I am using up a lot of my limited water and filling my grey tank faster than I like.

Currently, I open the hot water valve and only the hot water value and then have to adopt a wait and see attitude ... unless I am in the bathroom where I can see the display which shows a fan spinning and the current water temp going up (if it works correctly) which can tell me it's going to work faster than standing in the shower with the cold water running.

I can not tell you why it sometimes seems to fire up quickly and work as expected and other times it doesn't seem to fire up at all or I am not patient enough because I am watching all that freshwater go straight to the grey water tank.

I'm not doing anything different. I am simply turning on a hot water value in either the bathroom, shower, kitchen sink, or outside shower.

Resetting (powering on and off) the hot water system seems to make it start more reliably, but that test is far from scientific and could be just random luck.

Unfortunately, I haven't been to a site with hook-ups where I don't have to be so stingy with the water and could do better testing.

I also don't like that you don't know if it's on unless you touch a button. It has a red light on the monitor, but that light will just tell you it has power. I have turned it off (or on) an accident countless times trying to figure out how to use it properly.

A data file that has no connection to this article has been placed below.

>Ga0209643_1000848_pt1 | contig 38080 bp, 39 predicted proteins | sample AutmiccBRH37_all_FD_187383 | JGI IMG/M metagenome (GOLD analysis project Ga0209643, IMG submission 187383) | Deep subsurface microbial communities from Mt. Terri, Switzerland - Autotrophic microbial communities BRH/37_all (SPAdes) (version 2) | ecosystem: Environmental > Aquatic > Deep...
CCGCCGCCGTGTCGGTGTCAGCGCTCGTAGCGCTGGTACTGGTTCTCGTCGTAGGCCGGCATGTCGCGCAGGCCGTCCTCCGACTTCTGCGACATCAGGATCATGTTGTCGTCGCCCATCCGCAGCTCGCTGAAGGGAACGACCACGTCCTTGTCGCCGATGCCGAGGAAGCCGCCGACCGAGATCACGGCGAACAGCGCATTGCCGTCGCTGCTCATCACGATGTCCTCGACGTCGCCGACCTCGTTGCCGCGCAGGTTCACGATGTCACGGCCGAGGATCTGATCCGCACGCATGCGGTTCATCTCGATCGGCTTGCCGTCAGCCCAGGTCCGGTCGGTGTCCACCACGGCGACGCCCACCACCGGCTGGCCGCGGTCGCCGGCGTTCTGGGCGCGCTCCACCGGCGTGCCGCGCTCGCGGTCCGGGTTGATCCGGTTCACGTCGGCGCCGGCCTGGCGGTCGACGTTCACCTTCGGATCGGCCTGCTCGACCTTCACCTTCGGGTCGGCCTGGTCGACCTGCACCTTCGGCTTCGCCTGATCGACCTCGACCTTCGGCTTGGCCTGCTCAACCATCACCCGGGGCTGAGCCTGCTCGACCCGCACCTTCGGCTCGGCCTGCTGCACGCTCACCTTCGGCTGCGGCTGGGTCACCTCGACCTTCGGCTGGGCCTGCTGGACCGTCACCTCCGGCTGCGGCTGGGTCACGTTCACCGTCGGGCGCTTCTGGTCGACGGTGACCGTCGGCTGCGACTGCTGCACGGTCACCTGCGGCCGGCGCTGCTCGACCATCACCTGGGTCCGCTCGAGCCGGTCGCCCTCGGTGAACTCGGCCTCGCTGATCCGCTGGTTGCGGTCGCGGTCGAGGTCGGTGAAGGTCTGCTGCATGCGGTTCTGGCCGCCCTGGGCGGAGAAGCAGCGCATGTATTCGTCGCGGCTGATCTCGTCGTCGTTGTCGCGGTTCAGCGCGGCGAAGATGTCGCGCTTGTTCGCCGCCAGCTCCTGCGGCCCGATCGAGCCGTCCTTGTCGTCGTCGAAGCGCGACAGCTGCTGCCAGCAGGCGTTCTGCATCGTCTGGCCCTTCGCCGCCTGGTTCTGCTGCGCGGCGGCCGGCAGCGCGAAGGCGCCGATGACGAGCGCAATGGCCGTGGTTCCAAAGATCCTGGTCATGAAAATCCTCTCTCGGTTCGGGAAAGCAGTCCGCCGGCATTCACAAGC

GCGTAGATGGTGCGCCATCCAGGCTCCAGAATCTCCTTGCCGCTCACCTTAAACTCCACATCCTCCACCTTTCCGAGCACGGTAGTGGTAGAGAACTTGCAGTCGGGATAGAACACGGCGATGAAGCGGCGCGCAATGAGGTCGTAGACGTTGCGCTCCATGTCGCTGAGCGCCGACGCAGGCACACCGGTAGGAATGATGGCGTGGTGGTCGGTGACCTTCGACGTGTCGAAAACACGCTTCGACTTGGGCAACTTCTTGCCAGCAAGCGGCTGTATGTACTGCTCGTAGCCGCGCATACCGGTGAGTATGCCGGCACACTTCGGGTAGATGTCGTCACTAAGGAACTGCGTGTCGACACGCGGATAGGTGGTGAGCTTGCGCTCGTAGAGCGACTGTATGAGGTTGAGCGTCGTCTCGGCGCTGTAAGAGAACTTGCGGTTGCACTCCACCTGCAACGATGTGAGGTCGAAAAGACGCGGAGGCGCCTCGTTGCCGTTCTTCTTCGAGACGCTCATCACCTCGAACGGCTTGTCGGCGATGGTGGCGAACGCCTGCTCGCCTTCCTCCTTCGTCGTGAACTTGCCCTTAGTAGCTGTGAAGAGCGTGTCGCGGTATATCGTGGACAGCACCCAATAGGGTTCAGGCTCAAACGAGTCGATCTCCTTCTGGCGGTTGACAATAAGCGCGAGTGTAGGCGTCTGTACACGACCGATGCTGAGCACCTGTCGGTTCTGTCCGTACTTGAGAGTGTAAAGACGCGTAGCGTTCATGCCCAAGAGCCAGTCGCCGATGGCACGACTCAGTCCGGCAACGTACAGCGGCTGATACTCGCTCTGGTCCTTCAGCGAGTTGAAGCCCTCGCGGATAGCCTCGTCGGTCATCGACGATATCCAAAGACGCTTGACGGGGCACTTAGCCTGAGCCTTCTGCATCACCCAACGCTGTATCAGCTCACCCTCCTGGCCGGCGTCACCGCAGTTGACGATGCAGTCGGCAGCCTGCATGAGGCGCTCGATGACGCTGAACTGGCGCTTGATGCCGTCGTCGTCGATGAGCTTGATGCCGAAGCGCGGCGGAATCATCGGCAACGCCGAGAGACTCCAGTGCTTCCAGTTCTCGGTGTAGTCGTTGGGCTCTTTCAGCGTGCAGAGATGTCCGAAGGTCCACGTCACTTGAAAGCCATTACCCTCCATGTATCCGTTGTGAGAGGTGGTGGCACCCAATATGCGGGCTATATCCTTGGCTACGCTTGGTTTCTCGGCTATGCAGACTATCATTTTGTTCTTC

Yes, I read the manual.

I understand the principles of a tankless hot water heater. I have 2 of them in my home.

I am hoping for some tricks and tips to get hot water flowing and keep the line (for lack of a better word) "primed" without putting stress on the water pump.

I've only been out twice for about 8 days total with about 4 attempts at a shower with mixed results, so my real-world experience is pretty limited. I am hoping someone who has more experience with this will share any lessons they learned in the field.

So far, I am not a fan and am a bit frustrated with this setup. I think I would rather have a more traditional hot water heater.
Hi AirParkOnly,*numbakrrunch,*27ftToaster,*

We're very sorry to learn about the issue you are having. Please send us a direct message with your contact information, email and the last 6 digits of your VIN so we can learn more and share it with our Customer Service and Technical Support team. We look forward to helping you get this resolved.

You can also reach Airstream Customer Service and Technical Support at*customersupport@airstream.com